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Border closure, local rice production and safety

The ongoing closure of Nigeria’s border with the Republic of Benin, which has been hailed by some economists and the International Monetary Fund (IMF)has thrown up a lot of socio-economic issues. Not the least of this is the complaint by consumers, ofthe low quality of locally-produced rice varieties, with some containing stones!Definitely, something urgent has to be done about food safety with regards to the rice that finally gets to the buyers and consumers.

Even as members of the Rice Farmers Association (RIFAN) boast of having the capacity to produce enough for the fellow citizens, the emphasis this time around is not about the quantity but the quality. It calls for standardisation of the rice produced. The local farmers and more so the processors should therefore, be enlightened on what it takes to do so.

On the economic front, rice is one of the staple foods in Nigeria, and the country reportedly consumes almost 7 million tonnes of it in a year. But less than half of  this is produced locally. As at February 2017, AlikoDangote raised the alarm over the huge sum of over $2billion per annum spent on rice importation into the country. Dangote made the observation during the inauguration of the Dangote Rice Out Growers Scheme in Goronyo Local Government Area of Sokoto state.

That clearly shows that there is a growing opportunity for local rice production. Let us begin with the local varieties available to Nigerians. According to Akpokodje et-al (2001) rice cultivation is virtually carried out in all the agro-ecological zones of Nigeria. The average rice farm holding in the country is 1-2 hectares. Identified rice varieties cultivated in Nigeria include rain-fed Upland Rice that is predominant in the southern part of country but can also be found in the north. The bulk of cultivation is in Ogun, Ondo, Oyo, Edo and Delta States.

Upland rice is typically intercropped with various crops such as vegetables, maize, cassava, yams, and sorghum. Major problems of upland rice are weeds, insects, rodents, birds and rice blast which may results due to mid-season drought.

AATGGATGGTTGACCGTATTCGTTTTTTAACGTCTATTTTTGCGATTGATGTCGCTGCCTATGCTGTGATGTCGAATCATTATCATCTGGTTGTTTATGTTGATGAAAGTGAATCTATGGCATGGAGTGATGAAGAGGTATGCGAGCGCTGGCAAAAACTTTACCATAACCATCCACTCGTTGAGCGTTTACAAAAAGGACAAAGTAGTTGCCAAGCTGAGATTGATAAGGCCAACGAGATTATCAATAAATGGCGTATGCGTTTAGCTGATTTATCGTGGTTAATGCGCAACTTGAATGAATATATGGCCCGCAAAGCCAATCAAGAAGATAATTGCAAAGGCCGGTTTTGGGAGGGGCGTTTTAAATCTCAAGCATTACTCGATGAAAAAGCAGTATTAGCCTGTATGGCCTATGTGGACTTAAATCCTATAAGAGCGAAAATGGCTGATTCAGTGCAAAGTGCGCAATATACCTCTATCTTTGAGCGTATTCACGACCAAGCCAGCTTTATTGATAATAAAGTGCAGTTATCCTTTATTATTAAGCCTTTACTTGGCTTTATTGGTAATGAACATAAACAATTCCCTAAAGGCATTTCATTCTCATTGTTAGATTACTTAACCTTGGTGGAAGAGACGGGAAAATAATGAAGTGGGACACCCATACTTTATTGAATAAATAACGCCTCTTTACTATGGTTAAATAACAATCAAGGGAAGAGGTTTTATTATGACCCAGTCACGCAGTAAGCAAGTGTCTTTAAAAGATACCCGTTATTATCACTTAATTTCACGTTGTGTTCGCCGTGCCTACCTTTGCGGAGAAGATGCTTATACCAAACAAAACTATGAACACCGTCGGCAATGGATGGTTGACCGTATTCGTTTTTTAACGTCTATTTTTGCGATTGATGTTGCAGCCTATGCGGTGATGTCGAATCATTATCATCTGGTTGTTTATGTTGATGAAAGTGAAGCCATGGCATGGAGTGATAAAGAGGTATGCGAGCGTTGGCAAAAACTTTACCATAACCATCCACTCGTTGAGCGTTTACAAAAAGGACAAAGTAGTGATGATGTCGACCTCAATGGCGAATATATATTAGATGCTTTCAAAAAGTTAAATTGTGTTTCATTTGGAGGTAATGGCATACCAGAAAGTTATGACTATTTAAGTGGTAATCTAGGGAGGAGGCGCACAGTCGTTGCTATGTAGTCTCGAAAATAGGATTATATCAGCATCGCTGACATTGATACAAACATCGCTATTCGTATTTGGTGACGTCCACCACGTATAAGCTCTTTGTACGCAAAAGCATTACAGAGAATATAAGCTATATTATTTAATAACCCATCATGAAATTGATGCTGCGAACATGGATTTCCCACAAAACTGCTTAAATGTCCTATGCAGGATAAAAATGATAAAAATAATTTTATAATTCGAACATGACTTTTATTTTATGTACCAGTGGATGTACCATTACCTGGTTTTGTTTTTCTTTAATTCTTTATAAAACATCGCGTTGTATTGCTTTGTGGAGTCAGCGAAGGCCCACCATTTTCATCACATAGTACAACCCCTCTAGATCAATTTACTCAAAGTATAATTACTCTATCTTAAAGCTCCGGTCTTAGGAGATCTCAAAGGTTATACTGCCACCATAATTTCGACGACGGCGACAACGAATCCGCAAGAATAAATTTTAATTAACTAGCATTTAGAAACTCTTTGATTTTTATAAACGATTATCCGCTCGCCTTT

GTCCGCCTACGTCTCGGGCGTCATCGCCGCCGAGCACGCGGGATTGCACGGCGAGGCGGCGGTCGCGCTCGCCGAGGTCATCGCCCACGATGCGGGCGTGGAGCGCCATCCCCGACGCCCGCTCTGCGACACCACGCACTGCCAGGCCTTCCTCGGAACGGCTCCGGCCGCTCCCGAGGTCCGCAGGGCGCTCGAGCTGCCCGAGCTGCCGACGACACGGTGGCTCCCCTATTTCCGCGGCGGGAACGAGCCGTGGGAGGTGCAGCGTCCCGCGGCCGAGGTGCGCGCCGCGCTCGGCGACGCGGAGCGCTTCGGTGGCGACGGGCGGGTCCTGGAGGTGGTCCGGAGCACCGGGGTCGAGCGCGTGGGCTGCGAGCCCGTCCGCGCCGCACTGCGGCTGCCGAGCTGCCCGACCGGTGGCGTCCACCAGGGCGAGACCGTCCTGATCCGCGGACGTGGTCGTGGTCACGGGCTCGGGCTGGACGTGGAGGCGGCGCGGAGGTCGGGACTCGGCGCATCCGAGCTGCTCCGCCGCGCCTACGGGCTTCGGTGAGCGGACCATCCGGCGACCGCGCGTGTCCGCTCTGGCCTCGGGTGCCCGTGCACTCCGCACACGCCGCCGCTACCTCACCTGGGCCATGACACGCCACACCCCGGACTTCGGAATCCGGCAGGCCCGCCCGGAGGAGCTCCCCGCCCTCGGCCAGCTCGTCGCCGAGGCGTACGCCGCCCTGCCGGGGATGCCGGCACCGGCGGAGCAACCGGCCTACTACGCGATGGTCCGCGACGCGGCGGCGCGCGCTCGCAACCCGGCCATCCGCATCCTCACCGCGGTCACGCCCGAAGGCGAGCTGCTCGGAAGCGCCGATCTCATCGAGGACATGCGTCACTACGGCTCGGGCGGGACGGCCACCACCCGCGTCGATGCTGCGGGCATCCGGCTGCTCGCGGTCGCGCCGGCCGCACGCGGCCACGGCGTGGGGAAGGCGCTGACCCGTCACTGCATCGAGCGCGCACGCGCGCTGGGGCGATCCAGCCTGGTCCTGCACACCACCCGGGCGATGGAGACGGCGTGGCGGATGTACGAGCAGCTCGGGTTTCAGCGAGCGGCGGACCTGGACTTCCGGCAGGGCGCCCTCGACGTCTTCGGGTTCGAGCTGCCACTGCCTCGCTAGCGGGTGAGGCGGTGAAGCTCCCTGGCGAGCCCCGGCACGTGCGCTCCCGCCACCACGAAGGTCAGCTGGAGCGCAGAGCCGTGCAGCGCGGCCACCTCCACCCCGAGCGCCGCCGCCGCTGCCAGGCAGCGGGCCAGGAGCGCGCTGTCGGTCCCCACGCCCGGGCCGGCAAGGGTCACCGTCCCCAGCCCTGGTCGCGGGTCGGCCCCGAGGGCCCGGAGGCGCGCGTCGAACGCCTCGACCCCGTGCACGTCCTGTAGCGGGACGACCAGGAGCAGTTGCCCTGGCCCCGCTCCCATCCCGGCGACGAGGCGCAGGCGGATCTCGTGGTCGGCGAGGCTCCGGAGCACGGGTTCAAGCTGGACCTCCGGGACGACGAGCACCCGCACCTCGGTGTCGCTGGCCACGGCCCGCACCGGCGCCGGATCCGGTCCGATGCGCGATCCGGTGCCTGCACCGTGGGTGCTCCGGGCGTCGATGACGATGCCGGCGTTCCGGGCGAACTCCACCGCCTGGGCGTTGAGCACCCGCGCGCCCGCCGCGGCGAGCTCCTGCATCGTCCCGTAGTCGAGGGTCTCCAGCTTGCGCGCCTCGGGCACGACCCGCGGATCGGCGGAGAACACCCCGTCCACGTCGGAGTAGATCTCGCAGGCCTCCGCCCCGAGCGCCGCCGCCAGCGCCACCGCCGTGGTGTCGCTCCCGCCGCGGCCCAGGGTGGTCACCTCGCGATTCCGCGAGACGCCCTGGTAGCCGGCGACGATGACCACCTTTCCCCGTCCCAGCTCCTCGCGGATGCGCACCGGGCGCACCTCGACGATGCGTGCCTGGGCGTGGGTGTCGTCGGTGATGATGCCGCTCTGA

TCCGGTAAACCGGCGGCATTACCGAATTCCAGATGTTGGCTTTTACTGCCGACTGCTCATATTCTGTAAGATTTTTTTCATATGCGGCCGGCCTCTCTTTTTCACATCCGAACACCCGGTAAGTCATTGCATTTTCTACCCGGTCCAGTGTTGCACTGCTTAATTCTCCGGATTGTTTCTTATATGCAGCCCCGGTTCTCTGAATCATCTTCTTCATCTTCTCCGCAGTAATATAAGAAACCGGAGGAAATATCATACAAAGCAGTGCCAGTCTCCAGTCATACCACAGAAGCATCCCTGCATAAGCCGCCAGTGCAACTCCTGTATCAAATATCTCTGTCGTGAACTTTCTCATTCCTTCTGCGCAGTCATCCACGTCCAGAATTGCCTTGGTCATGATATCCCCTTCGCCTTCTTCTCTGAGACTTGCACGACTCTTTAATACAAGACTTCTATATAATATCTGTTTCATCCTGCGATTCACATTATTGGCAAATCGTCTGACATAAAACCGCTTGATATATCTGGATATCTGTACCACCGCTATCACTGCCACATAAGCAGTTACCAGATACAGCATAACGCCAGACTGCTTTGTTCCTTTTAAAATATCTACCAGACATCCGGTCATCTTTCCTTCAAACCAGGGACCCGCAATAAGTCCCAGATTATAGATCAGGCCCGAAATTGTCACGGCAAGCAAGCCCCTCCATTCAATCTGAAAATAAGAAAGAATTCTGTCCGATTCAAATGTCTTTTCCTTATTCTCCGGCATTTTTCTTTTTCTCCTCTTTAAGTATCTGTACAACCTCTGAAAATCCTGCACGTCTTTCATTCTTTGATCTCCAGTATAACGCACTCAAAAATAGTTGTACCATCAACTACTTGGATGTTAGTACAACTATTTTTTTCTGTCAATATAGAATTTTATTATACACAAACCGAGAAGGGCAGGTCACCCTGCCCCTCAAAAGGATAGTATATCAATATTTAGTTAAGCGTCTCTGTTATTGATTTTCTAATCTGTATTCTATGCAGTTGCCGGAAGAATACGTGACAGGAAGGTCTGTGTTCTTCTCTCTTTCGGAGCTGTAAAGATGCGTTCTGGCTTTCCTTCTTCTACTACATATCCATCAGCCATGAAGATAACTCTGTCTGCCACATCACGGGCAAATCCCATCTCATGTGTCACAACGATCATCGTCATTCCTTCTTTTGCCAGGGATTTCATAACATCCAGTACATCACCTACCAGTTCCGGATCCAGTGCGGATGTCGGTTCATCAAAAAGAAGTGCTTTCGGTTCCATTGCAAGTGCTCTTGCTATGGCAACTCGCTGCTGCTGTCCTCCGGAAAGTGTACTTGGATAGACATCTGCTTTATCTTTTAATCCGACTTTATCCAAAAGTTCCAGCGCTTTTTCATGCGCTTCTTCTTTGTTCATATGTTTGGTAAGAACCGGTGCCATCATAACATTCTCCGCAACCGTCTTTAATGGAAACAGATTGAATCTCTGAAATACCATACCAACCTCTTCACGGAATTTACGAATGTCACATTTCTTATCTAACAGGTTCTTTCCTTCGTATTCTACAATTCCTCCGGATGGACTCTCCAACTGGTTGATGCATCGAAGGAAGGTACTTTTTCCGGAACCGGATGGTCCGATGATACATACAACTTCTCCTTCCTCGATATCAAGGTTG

The other variety is the Rain-Fed Lowland Rice. This accounts for more than half of the total rice land area cultivated in Nigeria. It is found mainly along the flooded river valleys such as Niger, Benue and Kaduna Basins. It is also found in Abakaliki and Ogoja areas of Ebonyi and Cross Rivers, respectively. One of the challenges is that the river banks or Fadama are usually flooded during the rainy season.  The average yield per hectare is high at 2.2tons. It can be grown as sole crop with fertilizers/improved seeds with no water control.

Next is the Mangrove Swamp Rice found where the ocean’s tidal action usually cause inundation at high tide and drainage at low tide. The soils are generally more fertile due to the regular deposit of silt during seasonal floods. Identified constraints are high salinity of sulphate acidity, high labour cost, potential negative environmental impacts due to oil exploration.

Irrigated Rice accounts for 16percent of total rice land area in Nigeria. It requires good water control and growing of two crops per annum.The average yield per hectare (3.5 tons).

Our focus therefore, is on proper rice milling, storage and preservation such that the end products are of internationally accepted standards, especially in term of safety. According to Dr. Terry Mabbett, typical milling and processing comprises of 3 stages; namely Husking, Polishing/Whitening and Blending. Grading and Packaging using modern milling process involves a number of additional processes.

Dry processing
Before harvested rice can be consumed as grain, or exposed to further processing into flour, snack foods and beverages, the glumes are removed by hulling.